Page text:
n e o t o p i a . o r g
Are the social systems and cultural structures of the early twenty-first century (C.E.) really as good as we can do?
Is it not possible to imagine a new and better society? To envisage an ideal which could potentially become real?
That is the purpose of this community. To propose elements of a new, ideal societies. To have those elements and ideals tested.
Your contributions are welcome.
Founder of neotopia.org
f r e q u e n t l y a s k e d q u e s t i o n s
The word "neotopia" comes from the Hellenic prefix "neo", for "new" and topos, for "place". It refers to the idea of a new place, an ideal society.
In part, this word is used to indicate the purpose of this site distinct from the notion of "utopia". A utopia ("no place") refers to an "ideally perfect state; especially in its social and political and moral aspects" (Wordnet, Princeton University, 2003). It was also a bit of a lyrical pun, as the prefix "eu" would make it a "good place".
In both these regards the idea of neotopia is very similar.
However, rather than propose schemes which are utopian, (i.e., "chimerical; fanciful; founded upon, or involving, imaginary perfections") (Websters, 1998), neotopia.org has a practical orientation and demands propositions which are possible, which can arise from current circumstances including society, technology, nature etc.
It is expected that each an every element of a proposal is tested by other members of the community, the elements are then rebuilt, the proposals coalesce, a consensus is reached, resulting in a "new place".
Like how the Electronic Frontier Foundation was once described, "The end is to reverse-engineer government, to hack Politics down to its component parts and fix it". (Wired, 2.06, 1994).
But people are different!
Yes, people are different. But they are also capable of coming to agreement. We already agree on some ideals (e.g., mathematics) and contextual values (e.g., language), although it is readily admitted that the former tends to be stable, whilst the latter tends to be dynamic. As Leibniz once remarked, for all scientific or cultural questions, (Method of Mathematics) "Let us calculate".
But people have different interests!
Yes, people have different interests and sectional affiliation. Sometimes these interests mean that they are biased. A neotopia has the difficulty of determining whether one sectional interest will dominate another, or whether sectional interests can be balanced, or whether sectional interests can be transcended. Noone said this is going to be easy.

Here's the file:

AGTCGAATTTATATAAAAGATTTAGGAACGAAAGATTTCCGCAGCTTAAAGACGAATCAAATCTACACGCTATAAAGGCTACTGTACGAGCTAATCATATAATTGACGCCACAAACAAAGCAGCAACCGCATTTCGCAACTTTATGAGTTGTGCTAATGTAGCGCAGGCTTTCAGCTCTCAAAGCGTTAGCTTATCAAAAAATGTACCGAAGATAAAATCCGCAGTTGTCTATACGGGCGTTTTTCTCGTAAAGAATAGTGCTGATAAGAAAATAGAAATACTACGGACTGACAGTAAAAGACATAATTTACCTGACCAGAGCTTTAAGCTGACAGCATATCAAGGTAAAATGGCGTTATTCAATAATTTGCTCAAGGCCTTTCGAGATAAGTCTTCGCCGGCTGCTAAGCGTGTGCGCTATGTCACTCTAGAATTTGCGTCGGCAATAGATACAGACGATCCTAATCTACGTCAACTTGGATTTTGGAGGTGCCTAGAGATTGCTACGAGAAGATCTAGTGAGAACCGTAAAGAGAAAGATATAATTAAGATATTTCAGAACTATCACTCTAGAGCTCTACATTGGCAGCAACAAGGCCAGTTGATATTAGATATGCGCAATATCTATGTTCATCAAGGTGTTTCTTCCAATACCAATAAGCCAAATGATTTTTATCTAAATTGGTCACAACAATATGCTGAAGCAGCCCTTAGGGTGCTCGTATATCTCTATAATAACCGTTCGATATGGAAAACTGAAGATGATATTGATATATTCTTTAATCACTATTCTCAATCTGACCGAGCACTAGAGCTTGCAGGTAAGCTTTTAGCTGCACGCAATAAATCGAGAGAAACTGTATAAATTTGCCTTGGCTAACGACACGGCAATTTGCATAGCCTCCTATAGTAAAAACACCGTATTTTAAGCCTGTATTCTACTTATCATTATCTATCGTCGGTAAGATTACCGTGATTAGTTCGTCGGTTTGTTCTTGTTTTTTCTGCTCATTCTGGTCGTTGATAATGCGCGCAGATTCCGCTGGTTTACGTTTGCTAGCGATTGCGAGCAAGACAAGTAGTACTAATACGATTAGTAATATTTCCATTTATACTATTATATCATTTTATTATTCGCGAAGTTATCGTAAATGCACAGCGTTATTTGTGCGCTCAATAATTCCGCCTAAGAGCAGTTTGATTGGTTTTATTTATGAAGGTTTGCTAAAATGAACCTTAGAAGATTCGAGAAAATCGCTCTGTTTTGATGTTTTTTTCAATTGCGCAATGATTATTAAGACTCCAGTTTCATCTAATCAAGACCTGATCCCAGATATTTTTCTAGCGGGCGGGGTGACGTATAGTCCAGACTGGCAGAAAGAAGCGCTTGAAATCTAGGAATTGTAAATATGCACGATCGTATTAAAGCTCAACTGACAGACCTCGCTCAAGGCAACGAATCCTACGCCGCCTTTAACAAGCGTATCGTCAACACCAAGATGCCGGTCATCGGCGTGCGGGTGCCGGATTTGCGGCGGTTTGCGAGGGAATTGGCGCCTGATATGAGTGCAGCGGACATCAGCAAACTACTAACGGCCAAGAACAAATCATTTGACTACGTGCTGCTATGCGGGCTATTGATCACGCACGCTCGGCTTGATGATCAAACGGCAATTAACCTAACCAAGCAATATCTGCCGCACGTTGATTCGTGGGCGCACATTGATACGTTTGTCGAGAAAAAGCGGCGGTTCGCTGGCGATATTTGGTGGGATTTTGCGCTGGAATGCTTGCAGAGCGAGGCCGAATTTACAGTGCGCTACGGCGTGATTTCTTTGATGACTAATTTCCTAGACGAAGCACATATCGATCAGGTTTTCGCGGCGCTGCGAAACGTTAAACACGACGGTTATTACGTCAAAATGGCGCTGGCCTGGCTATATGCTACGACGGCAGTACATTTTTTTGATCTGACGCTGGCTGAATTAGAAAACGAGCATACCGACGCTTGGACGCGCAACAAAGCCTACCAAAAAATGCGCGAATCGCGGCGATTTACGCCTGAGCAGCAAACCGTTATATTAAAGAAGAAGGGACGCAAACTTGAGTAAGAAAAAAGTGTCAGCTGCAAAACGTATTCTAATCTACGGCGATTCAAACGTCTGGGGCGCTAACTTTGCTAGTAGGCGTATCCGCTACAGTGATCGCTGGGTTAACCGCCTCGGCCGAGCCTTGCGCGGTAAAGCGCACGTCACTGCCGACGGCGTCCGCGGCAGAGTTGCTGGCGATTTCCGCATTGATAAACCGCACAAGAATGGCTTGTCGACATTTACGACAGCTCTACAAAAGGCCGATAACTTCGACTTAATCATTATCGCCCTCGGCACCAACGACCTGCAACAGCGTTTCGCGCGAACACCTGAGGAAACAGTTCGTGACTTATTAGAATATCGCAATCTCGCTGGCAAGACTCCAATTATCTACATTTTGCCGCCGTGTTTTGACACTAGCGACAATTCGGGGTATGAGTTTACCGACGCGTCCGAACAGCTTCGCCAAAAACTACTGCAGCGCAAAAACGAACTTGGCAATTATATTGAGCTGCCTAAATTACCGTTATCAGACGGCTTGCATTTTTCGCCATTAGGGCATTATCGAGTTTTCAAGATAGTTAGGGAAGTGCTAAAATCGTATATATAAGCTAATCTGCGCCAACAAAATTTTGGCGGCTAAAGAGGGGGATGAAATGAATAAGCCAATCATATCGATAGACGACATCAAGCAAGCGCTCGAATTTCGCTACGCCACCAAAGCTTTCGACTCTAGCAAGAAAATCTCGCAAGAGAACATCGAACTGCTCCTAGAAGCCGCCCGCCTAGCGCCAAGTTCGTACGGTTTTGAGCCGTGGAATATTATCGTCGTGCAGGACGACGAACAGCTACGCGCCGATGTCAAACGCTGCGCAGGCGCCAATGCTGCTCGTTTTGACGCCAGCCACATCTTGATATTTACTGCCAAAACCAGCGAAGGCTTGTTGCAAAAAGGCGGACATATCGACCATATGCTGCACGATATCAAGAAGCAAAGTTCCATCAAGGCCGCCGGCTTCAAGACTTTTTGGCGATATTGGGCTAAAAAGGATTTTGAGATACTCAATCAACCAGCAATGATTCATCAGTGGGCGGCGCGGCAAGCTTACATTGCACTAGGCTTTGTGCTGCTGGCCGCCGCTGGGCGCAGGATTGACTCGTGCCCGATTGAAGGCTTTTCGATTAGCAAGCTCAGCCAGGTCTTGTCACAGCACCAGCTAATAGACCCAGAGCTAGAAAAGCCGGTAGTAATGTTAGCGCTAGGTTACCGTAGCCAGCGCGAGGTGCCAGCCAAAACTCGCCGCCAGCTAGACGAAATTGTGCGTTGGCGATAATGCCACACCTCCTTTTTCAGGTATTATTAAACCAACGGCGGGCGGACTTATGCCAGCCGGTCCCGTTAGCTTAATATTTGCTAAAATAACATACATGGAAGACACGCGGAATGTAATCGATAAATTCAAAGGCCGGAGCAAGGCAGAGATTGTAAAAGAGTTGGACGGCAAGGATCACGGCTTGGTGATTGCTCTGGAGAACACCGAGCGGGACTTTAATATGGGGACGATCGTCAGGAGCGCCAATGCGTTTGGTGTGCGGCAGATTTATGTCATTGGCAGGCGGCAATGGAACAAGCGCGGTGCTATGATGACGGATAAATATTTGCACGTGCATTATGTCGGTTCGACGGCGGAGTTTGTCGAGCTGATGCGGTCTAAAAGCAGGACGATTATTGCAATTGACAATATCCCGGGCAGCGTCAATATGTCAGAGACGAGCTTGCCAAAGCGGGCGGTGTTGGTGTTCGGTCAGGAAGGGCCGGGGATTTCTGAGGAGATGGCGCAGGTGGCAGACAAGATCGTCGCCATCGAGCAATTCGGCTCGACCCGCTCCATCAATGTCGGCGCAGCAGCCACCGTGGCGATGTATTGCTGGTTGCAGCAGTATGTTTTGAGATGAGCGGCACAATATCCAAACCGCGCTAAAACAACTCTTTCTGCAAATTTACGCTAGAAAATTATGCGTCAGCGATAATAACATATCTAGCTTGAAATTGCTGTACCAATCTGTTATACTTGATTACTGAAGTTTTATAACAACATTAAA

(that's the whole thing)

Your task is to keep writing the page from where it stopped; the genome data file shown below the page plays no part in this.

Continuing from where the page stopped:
All utopias fail.
Likewise, as Oscar Wilde pointed out, "A map of the world that does not include Utopia is not even worth glancing at" (The Soul of Man Under Socialism).
The point being, ideals are proposed and criticized in order to improve and develop society. For example; Plato's Republic is considered a despotism by many. Augustine's City Of God doesn't allow for much pleasure of the senses. Most reading Thomas Moore's Utopia find it dreadfully dull. Karl Marx's vision of communism is not sufficiently elaborated.
Both the proposition and the criticism are important.
I have an ideal society!
Great! Give it a name. Post a couple of basic propositions. Keep them short and simple. Let those be analyzed and criticised. Be prepared to back them up with factual evidence, moral values and even aesthetic style. Counter the arguments or modify your propositions, or don't. Add a couple more proposals. Try to remain logically consistent with what you've already posted. Be consise. Refer to relevant, actually existing situations. Recognize that different people have different interpretations and experiences. Do not become abusive.
That proposition is false/wrong/ugly!
This is encouraged. If someone makes a proposal that you think is incorrect (on a matter of fact), that is wrong (on a matter of morals) or is simply ugly (on a matter of aesthetics), state as much and provide your reasons for saying so. Point out when the author is being inconsistent with previous statements. Point out realworld examples when the proposal has been tried and has not worked. Recognize that different people have different interpretations and experiences. Do not become abusive.
Can I really save the world?
Knock knock, Neo. ;-)
Moderation and Abuse.
This is a difficult one, because I really don't want to spend too much time dealing with disputes, rather than debates. At the same time I want this to be an environment where people can make their proposals and discuss them in a civil way.
The basic rule is "discourse ethics". The basic reason on why a person enters a debate is to test the validity of an existing or proposed norm. Threatening people, abusing people, engaging in mere sloganeering or posting weighty volumes of text from other sources does not "test the validity of an existing or proposed norm".
People who breach this proposition will be at first warned, and if they continue suspended.
Version 0.1, 13th November, 2004. Lev Lafayette